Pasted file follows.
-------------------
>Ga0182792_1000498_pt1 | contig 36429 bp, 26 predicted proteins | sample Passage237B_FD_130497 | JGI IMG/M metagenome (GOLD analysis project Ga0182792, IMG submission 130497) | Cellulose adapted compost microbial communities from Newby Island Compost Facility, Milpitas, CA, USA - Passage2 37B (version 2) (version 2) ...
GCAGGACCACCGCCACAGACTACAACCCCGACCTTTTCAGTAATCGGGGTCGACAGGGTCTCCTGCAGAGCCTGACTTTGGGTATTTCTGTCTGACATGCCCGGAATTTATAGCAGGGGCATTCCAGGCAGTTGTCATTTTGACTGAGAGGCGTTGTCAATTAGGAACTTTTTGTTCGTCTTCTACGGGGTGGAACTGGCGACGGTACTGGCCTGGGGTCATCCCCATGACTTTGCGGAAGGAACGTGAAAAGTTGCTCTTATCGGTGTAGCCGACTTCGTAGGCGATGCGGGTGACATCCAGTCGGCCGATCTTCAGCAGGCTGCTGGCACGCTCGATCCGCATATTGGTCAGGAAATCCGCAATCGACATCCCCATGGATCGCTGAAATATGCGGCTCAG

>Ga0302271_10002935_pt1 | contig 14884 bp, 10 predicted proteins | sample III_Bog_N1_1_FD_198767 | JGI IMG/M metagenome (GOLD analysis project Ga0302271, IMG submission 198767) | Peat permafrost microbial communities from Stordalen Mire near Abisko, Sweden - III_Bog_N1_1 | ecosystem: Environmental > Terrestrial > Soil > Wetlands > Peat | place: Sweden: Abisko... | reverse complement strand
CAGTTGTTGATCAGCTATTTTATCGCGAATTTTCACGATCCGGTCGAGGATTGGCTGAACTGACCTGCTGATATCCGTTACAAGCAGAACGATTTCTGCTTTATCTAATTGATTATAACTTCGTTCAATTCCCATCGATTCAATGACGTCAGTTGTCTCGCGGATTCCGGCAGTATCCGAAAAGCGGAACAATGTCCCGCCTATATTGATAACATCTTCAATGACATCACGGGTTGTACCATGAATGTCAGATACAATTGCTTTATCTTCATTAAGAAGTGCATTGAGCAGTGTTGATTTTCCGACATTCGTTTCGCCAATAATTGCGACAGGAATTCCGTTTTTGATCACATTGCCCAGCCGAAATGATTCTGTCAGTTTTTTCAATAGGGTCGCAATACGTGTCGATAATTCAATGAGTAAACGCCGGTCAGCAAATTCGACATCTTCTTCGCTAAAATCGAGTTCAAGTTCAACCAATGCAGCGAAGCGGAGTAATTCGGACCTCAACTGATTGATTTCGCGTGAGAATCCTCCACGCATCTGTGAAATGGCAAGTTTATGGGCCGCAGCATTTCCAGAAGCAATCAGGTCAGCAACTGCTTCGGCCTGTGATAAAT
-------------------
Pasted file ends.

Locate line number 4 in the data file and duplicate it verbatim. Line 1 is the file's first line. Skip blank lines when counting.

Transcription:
CAGTTGTTGATCAGCTATTTTATCGCGAATTTTCACGATCCGGTCGAGGATTGGCTGAACTGACCTGCTGATATCCGTTACAAGCAGAACGATTTCTGCTTTATCTAATTGATTATAACTTCGTTCAATTCCCATCGATTCAATGACGTCAGTTGTCTCGCGGATTCCGGCAGTATCCGAAAAGCGGAACAATGTCCCGCCTATATTGATAACATCTTCAATGACATCACGGGTTGTACCATGAATGTCAGATACAATTGCTTTATCTTCATTAAGAAGTGCATTGAGCAGTGTTGATTTTCCGACATTCGTTTCGCCAATAATTGCGACAGGAATTCCGTTTTTGATCACATTGCCCAGCCGAAATGATTCTGTCAGTTTTTTCAATAGGGTCGCAATACGTGTCGATAATTCAATGAGTAAACGCCGGTCAGCAAATTCGACATCTTCTTCGCTAAAATCGAGTTCAAGTTCAACCAATGCAGCGAAGCGGAGTAATTCGGACCTCAACTGATTGATTTCGCGTGAGAATCCTCCACGCATCTGTGAAATGGCAAGTTTATGGGCCGCAGCATTTCCAGAAGCAATCAGGTCAGCAACTGCTTCGGCCTGTGATAAAT